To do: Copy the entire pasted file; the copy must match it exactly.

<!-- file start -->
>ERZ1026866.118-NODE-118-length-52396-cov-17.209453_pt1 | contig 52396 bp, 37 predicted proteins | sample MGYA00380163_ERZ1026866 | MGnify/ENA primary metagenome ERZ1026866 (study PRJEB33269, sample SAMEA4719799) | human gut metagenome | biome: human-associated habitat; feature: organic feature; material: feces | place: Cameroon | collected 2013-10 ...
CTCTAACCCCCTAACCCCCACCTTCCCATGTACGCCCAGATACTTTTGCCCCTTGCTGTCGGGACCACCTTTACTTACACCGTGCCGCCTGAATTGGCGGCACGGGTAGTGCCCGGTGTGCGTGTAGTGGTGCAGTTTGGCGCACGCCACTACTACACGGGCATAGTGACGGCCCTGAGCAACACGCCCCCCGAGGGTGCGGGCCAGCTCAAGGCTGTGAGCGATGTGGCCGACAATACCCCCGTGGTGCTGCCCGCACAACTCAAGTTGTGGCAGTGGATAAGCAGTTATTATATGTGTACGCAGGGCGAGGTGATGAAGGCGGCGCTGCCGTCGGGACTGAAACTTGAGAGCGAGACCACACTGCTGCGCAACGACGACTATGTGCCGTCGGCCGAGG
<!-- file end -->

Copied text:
>ERZ1026866.118-NODE-118-length-52396-cov-17.209453_pt1 | contig 52396 bp, 37 predicted proteins | sample MGYA00380163_ERZ1026866 | MGnify/ENA primary metagenome ERZ1026866 (study PRJEB33269, sample SAMEA4719799) | human gut metagenome | biome: human-associated habitat; feature: organic feature; material: feces | place: Cameroon | collected 2013-10 ...
CTCTAACCCCCTAACCCCCACCTTCCCATGTACGCCCAGATACTTTTGCCCCTTGCTGTCGGGACCACCTTTACTTACACCGTGCCGCCTGAATTGGCGGCACGGGTAGTGCCCGGTGTGCGTGTAGTGGTGCAGTTTGGCGCACGCCACTACTACACGGGCATAGTGACGGCCCTGAGCAACACGCCCCCCGAGGGTGCGGGCCAGCTCAAGGCTGTGAGCGATGTGGCCGACAATACCCCCGTGGTGCTGCCCGCACAACTCAAGTTGTGGCAGTGGATAAGCAGTTATTATATGTGTACGCAGGGCGAGGTGATGAAGGCGGCGCTGCCGTCGGGACTGAAACTTGAGAGCGAGACCACACTGCTGCGCAACGACGACTATGTGCCGTCGGCCGAGG